Paul Craig Roberts and Michael Hudson
Two years ago, Russian officials discussed plans to privatize a group of national enterprises headed by the oil producer Rosneft, the VTB Bank, Aeroflot, and Russian Railways. The stated objective was to streamline management of these companies, and also to induce oligarchs to begin bringing their two decades of capital flight back to invest in the Russia economy. Foreign participation was sought in cases where Western technology transfer and management techniques would be likely to help the economy.
However, the Russian economic outlook deteriorated as the United States pushed Western governments to impose economic sanctions against Russia and oil prices declined. This has made the Russian economy less attractive to foreign investors. So sale of these companies will bring much lower prices today than would have been likely in 2014.
Meanwhile, the combination of a rising domestic budget deficit and balance-of-payments deficit has given Russian advocates of privatization an argument to press ahead with the sell-offs. The flaw in their logic is their neoliberal assumption that Russia cannot simply monetize its deficit, but needs to survive by selling off more major assets. We warn against Russia being so gullible as to accept this dangerous neoliberal argument. Privatization will not help re-industrialize Russia’s economy, but will aggravate its turn into a rentier economy from which profits are extracted for the benefit of foreign owners.
To be sure, President Putin set a number of conditions on February 1 to prevent new privatizations from being like the Yeltsin era’s disastrous selloffs. This time the assets would not be sold at knockdown prices, but would have to reflect prospective real value. The firms being sold off would remain under Russian jurisdiction, not operated by offshore owners. Foreigners were invited to participate, but the companies would remain subject to Russian laws and regulations, including restrictions to keep their capital within Russia.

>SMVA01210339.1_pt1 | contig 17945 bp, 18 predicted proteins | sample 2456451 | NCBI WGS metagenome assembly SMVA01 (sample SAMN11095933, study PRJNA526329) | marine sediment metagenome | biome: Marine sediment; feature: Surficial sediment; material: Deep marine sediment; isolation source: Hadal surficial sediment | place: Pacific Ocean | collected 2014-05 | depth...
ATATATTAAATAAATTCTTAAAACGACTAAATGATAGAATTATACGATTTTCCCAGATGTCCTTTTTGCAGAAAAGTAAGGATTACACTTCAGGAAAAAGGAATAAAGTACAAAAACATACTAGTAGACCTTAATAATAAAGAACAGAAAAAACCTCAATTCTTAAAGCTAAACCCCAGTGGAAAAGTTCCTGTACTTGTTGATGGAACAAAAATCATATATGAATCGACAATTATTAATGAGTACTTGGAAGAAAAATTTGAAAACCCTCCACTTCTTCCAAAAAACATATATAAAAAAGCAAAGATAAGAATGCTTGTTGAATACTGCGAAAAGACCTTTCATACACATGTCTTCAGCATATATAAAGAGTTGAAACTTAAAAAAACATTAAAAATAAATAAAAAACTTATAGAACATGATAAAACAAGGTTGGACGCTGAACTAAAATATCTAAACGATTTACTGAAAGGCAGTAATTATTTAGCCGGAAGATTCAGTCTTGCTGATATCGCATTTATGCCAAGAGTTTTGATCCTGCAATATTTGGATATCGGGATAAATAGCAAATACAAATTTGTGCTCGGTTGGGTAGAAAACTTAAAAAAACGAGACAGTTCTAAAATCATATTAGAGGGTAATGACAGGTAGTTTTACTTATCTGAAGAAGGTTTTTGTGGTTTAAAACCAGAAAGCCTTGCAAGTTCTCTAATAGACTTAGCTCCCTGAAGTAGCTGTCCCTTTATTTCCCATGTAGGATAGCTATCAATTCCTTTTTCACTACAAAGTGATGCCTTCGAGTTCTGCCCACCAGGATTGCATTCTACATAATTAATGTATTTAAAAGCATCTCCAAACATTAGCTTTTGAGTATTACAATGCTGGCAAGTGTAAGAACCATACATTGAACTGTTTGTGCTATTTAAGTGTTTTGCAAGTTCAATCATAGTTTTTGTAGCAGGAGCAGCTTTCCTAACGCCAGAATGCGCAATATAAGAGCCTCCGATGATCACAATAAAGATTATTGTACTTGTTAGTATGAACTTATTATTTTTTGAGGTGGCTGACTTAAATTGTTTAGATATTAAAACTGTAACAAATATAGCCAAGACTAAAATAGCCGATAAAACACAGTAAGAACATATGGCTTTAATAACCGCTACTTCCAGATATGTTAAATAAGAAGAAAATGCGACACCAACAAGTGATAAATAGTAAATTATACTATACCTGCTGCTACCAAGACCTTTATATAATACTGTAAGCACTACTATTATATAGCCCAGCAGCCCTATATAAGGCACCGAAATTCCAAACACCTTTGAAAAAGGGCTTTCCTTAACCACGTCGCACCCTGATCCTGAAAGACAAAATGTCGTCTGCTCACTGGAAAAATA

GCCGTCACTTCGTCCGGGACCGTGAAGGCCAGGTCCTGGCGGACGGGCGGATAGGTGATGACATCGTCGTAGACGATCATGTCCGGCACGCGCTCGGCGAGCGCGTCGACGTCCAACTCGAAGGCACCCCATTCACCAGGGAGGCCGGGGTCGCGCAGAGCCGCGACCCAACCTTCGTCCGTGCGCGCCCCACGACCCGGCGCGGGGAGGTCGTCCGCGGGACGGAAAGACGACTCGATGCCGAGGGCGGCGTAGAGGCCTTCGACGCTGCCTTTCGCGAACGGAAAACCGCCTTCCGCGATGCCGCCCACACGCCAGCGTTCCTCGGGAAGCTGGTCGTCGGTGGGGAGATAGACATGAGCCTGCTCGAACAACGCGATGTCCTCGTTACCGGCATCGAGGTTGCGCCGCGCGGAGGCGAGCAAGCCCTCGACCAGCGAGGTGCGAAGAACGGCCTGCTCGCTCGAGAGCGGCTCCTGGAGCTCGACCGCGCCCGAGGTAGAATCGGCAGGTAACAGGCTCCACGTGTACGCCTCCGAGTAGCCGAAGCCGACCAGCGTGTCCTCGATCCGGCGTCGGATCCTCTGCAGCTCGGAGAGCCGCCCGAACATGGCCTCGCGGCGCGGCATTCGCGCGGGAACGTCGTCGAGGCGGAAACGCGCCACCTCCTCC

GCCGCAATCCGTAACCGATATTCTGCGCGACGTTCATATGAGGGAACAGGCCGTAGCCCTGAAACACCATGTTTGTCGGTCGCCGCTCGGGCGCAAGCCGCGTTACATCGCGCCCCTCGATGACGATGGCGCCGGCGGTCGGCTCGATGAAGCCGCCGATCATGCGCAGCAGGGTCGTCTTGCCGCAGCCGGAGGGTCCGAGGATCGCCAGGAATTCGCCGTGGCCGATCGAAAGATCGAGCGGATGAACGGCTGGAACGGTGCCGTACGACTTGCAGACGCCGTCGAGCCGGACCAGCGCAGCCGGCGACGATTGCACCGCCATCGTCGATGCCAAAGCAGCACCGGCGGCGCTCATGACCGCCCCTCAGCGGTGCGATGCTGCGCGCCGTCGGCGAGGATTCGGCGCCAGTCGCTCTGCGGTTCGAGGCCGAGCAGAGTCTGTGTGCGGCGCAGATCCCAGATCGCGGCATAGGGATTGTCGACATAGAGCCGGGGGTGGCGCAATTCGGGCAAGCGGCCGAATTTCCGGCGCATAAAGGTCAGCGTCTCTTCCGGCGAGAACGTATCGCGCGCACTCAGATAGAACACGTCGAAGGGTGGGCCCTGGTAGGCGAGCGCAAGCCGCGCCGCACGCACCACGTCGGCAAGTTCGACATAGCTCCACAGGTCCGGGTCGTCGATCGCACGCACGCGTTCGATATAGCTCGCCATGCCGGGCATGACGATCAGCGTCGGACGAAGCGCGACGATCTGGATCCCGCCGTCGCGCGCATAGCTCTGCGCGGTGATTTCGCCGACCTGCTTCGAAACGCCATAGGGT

Also, the firms to be privatized cannot be bought with domestic state bank credit. The aim is to draw “hard cash” into the buyouts – ideally from the foreign currency holdings by oligarchs in London and elsewhere.
Putin wisely ruled out selling Russia’s largest bank, Sperbank, which holds much of the nation’s retail savings accounts. Banking evidently is to remain largely a public utility, which it should because the ability to create credit as money is a natural monopoly and inherently public in character.
Despite these protections that President Putin added, there are serious reasons not to go ahead with the newly-announced privatizations. These reasons go beyond the fact that they would be sold under conditions of economic recession as a result of the Western economic sanctions and falling oil prices.
The excuse being cited by Russian officials for selling these companies at the present time is to finance the domestic budget deficit. This excuse shows that Russia has still not recovered from the disastrous Western Atlanticist myth that Russia must depend on foreign banks and bondholders to create money, as if the Russian central bank cannot do this itself by monetizing the budget deficit.
Monetization of budget deficits is precisely what the United States government has done, and what Western central banks have been doing in the post World War II era. Debt monetization is common practice in the West. Governments can help revive the economy by printing money instead of indebting the country to private creditors which drains the public sector of funds via interest payments to private creditors.
There is no valid reason to raise money from private banks to provide the government with money when a central bank can create the same money without having to pay interest on loans. However, Russian economists have been inculcated with the Western belief that only commercial banks should create money and that governments should sell interest-bearing bonds in order to raise funds. The incorrect belief that only private banks should create money by making loans is leading the Russian government down the same path that has led the eurozone into a dead end economy. By privatizing credit creation, Europe has shifted economic planning from democratically elected governments to the banking sector.
There is no need for Russia to accept this pro-rentier economic philosophy that bleeds a country of public revenues. Neoliberals are promoting it not to help Russia, but to bring Russia to its knees.